BREAKING NEWS: Northants County Cricket issues plea for £1m investment to '˜stabilise' club

Cash-strapped Northants County Cricket Club (NCCC) has issued an urgent plea for a £1 million investment - shortly after revealing it had made £450,000 of losses last year.

Thursday, 24th March 2016, 9:00 pm
Northants County Cricket has issued an urgent plea for £1 million worth of investment.

Earlier this month chairman of the Wantage Road club, Gavin Warren, played down its financial difficulties, saying it was in a “strong position.”

Tonight though NCCC has announced it is seeking an equity investment of £1 million to help clear some of its short-term debts and lower the interest rates it currently pays on them.

Mr Warren said: “As a board, we are not just concerned about this year, next year and the year after.

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Gavin Warren says the £1m investment is to help stabilise the club for the next '100 years'.

“Our priority is to ensure that the club is functioning and prospering in 100 years’ time. We feel this proposal makes that much more likely.”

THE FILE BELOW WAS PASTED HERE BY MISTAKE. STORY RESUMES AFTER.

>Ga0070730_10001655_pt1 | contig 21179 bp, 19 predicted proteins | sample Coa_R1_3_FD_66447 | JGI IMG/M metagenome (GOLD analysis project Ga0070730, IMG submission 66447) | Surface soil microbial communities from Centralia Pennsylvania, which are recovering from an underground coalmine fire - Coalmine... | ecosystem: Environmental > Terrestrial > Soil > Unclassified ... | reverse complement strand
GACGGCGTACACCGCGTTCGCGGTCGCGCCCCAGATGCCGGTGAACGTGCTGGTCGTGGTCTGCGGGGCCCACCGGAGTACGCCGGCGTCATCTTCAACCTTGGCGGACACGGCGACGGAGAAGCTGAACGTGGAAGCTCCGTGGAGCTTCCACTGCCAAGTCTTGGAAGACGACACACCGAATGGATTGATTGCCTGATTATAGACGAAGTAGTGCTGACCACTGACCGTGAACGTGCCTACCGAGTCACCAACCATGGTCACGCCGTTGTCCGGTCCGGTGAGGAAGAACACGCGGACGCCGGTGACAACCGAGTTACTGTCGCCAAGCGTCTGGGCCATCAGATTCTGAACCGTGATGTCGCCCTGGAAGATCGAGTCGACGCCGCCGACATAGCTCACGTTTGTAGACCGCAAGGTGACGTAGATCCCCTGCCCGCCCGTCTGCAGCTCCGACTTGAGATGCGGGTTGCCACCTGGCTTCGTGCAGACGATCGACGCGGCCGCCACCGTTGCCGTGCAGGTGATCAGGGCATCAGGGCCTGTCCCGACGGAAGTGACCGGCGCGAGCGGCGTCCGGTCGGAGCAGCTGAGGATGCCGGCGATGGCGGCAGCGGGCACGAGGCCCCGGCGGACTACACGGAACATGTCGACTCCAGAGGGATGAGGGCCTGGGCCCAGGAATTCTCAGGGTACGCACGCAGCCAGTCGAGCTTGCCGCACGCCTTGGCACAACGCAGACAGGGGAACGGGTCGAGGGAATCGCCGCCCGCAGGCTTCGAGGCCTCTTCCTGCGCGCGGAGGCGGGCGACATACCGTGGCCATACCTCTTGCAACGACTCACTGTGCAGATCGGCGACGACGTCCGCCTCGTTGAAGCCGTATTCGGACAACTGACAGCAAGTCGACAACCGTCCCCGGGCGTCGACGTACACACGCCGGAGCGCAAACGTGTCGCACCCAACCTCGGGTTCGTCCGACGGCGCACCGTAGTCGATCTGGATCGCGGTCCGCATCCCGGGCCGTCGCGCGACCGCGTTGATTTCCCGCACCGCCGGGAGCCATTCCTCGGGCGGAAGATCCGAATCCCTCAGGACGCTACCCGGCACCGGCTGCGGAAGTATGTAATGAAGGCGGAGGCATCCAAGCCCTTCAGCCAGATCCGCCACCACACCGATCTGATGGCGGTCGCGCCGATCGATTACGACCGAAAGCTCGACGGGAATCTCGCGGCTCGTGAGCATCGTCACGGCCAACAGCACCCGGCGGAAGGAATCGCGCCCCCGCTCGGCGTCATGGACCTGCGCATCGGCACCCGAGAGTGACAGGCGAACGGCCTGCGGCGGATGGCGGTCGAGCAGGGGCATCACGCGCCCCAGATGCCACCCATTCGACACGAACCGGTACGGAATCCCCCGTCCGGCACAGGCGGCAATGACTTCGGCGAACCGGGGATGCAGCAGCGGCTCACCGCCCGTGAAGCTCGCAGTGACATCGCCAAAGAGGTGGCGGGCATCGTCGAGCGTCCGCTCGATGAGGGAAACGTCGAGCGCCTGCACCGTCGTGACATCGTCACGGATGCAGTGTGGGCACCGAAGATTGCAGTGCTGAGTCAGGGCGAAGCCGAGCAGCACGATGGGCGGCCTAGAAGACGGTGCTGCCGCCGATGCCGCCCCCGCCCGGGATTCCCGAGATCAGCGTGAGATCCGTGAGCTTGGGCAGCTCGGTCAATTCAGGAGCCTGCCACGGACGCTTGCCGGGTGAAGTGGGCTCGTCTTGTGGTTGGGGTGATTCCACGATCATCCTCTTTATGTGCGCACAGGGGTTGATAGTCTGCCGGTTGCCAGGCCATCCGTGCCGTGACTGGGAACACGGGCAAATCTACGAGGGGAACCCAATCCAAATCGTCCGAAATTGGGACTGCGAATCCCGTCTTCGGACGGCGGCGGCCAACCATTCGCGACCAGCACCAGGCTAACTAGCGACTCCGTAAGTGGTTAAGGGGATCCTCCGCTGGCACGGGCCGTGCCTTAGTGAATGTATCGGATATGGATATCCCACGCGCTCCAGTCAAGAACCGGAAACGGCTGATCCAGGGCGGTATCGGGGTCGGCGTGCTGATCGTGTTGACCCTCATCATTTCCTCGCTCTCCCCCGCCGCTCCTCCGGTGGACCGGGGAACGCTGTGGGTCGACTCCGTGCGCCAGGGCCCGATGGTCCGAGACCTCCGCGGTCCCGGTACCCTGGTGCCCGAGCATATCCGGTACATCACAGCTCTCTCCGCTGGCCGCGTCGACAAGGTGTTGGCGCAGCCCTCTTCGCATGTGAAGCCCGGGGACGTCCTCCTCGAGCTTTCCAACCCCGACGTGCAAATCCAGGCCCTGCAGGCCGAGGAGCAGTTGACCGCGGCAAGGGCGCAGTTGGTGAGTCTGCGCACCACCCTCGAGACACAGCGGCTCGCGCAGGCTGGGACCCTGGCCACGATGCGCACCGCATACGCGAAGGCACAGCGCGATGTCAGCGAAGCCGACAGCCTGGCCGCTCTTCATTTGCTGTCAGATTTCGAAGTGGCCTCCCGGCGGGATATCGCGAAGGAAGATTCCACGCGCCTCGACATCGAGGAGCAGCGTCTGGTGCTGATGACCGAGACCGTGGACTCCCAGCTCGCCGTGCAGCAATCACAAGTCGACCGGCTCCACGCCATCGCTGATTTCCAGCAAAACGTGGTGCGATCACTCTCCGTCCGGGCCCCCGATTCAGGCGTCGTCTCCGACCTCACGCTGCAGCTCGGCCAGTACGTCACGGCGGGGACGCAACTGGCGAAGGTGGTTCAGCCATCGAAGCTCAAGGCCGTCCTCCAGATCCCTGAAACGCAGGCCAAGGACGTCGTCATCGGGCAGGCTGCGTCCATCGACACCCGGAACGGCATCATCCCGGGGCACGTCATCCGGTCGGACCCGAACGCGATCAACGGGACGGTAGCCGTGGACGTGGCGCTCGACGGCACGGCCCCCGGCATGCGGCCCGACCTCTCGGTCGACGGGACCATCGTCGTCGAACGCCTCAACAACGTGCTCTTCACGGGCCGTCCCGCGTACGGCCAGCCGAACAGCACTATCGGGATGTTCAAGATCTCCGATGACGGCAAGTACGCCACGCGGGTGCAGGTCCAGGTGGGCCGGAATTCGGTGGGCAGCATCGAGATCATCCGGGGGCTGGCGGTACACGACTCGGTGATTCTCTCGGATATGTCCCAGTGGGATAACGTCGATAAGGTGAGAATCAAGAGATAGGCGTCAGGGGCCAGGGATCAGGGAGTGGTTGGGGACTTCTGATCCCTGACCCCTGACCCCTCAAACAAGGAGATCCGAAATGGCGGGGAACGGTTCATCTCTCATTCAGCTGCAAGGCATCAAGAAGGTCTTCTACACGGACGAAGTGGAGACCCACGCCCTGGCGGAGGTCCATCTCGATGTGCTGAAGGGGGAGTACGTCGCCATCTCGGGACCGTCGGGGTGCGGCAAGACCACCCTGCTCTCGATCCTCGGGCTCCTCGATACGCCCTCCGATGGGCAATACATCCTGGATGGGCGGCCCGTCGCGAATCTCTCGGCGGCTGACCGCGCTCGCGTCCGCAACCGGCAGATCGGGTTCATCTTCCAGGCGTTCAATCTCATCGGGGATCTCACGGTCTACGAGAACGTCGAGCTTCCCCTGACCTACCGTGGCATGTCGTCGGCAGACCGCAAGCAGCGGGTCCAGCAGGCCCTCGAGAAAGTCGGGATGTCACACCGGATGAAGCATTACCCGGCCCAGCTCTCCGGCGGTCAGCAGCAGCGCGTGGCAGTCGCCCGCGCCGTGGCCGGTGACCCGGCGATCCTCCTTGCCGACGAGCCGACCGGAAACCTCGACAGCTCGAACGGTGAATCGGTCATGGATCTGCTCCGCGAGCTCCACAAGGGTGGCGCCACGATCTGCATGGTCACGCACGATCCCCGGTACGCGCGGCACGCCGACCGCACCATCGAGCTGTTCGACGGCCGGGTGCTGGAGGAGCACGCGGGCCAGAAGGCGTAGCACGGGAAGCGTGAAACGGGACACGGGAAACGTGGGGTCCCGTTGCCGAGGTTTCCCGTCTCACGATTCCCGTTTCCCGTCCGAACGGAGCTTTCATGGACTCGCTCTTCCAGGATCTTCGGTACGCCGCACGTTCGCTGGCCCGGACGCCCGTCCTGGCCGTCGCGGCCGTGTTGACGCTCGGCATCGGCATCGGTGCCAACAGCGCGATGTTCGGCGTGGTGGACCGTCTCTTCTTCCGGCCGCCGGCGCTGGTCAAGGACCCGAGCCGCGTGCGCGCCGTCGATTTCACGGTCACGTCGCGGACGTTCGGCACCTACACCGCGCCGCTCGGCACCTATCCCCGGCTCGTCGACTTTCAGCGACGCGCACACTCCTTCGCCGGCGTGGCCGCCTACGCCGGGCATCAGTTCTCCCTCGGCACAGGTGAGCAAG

A spokeswoman for the club said that “while the current cash-flow situation has been stabilised” it claims, it does not provide it with “long-term financial security that the club requires to prosper and grow.”

As NCCC is currently constituted as a members’ club, a new legal framework would need to be established to allow extra equity to be brought in.

The proposal is to allow 10 to 15 major investors, most of whom already have links to the club as supporters and benefactors, to provide a minimum of £50,000 each.

Gavin Warren says the £1m investment is to help stabilise the club for the next '100 years'.

Existing NCCC Members will also have the opportunity to buy shares with a minimum subscription of £250.

A new limited company will be formed which would become the owner of NCCC, subject to the consent of current members.

It is expected that the current board of directors will remain in place “to ensure continuity and a smooth handover,” the club says.

But the spokeswoman also said there would be caveats to the move.

There will be an entrenched legal provision, which prevents the ground from being developed for any non-cricket purpose. This means there will be no benefit to any individual investor should the ground ever need to be sold.

The spokeswoman added: “In the highly unlikely event, at any point in the future, of cricket ceasing there, the proceeds from the sale of the ground could only be used to repay debt and investors.”